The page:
David Winter writes...
Recently many Christians have begun to take an interest in an ancient, traditional way of reading the Bible called lectio divina, which a new BRF book Meditating with Scripture is written to facilitate. Lectio divina is literally 'divine' or spiritual reading.
There's an example of it in Paul's letter to the Christians at Colosse. They are told to 'let the word of Christ dwell in you richly' (3:16, NRSV). The word is to saturate their spirits - that's the literal meaning of 'dwelling richly'. This way of reading the Bible is more like an engagement with a living being than studying a book. At Colosse, this group of Christians are simply to open themselves to the scripture and listen to its inner voice together. After all, the Bible wasn't written for the library or the lecture theatre, but to enable ordinary believers to meet with God, to hear his voice, to enter into a kind of conversation of the soul.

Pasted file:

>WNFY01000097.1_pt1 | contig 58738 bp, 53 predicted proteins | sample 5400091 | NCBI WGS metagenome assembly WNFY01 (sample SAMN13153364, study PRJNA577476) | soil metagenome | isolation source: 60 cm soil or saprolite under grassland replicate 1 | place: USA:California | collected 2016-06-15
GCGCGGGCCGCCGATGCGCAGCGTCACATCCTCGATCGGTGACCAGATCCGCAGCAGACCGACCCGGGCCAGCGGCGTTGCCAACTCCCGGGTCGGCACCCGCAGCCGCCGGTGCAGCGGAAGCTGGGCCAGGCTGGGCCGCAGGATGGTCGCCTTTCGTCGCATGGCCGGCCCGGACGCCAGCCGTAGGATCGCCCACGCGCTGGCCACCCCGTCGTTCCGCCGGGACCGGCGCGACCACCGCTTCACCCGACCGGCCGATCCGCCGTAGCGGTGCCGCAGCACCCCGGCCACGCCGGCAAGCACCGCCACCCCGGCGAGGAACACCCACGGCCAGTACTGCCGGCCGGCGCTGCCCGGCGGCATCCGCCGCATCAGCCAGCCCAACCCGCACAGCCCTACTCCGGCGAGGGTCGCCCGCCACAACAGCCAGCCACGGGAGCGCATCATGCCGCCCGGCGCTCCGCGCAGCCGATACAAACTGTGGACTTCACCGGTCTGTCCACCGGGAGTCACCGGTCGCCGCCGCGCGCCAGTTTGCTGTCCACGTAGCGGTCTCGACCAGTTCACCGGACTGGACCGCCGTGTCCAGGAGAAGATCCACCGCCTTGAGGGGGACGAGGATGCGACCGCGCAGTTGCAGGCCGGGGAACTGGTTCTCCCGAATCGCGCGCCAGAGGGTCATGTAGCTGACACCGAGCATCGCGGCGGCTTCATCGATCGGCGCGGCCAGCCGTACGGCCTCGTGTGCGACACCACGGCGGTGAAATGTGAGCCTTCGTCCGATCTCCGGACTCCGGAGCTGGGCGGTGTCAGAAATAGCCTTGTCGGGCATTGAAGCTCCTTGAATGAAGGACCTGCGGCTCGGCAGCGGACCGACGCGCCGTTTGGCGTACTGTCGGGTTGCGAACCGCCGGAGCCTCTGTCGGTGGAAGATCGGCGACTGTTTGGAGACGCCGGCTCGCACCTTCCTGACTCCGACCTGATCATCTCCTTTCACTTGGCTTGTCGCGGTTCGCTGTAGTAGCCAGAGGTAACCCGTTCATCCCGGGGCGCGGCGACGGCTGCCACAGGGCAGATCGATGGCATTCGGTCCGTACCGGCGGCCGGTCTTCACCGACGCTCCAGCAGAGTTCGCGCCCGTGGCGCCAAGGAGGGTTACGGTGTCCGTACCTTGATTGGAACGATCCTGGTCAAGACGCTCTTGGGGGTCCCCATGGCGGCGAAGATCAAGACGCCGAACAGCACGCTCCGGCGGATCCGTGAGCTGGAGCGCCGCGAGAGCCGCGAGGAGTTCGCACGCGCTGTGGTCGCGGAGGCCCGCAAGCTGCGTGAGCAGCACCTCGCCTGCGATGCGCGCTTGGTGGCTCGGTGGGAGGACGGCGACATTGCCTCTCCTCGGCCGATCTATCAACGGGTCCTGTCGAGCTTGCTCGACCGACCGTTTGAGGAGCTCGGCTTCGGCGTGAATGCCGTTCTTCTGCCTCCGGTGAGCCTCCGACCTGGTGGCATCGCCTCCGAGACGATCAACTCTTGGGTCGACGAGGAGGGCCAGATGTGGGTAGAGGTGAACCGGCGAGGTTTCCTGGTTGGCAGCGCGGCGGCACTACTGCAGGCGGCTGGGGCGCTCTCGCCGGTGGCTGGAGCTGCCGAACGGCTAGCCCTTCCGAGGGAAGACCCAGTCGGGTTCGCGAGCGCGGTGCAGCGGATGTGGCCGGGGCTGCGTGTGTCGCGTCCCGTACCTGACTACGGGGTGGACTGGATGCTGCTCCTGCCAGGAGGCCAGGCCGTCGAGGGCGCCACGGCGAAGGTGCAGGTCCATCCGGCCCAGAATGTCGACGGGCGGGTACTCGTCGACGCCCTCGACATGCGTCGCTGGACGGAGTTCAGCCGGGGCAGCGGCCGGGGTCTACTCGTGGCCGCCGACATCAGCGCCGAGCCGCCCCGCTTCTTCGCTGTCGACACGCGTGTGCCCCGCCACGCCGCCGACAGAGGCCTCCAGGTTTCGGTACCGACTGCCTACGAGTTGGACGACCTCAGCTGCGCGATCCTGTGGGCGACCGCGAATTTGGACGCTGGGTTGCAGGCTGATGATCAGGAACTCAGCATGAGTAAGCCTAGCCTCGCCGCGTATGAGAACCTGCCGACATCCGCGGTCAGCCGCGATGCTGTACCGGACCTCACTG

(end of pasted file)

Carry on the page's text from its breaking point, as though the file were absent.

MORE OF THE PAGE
With lectio divina we seek from the text just one thing, but that the greatest thing a human being can ask for: a living relationship with God.
Using the ancient tradition of lectio divina ('sacred reading'), this book leads us on a journey through John's Gospels, reflecting on the people and the events in the life of Jesus, as well as his teaching and prayers, which all combine to make this most carefully structured and lyrically written of Gospel accounts.More info Add to basket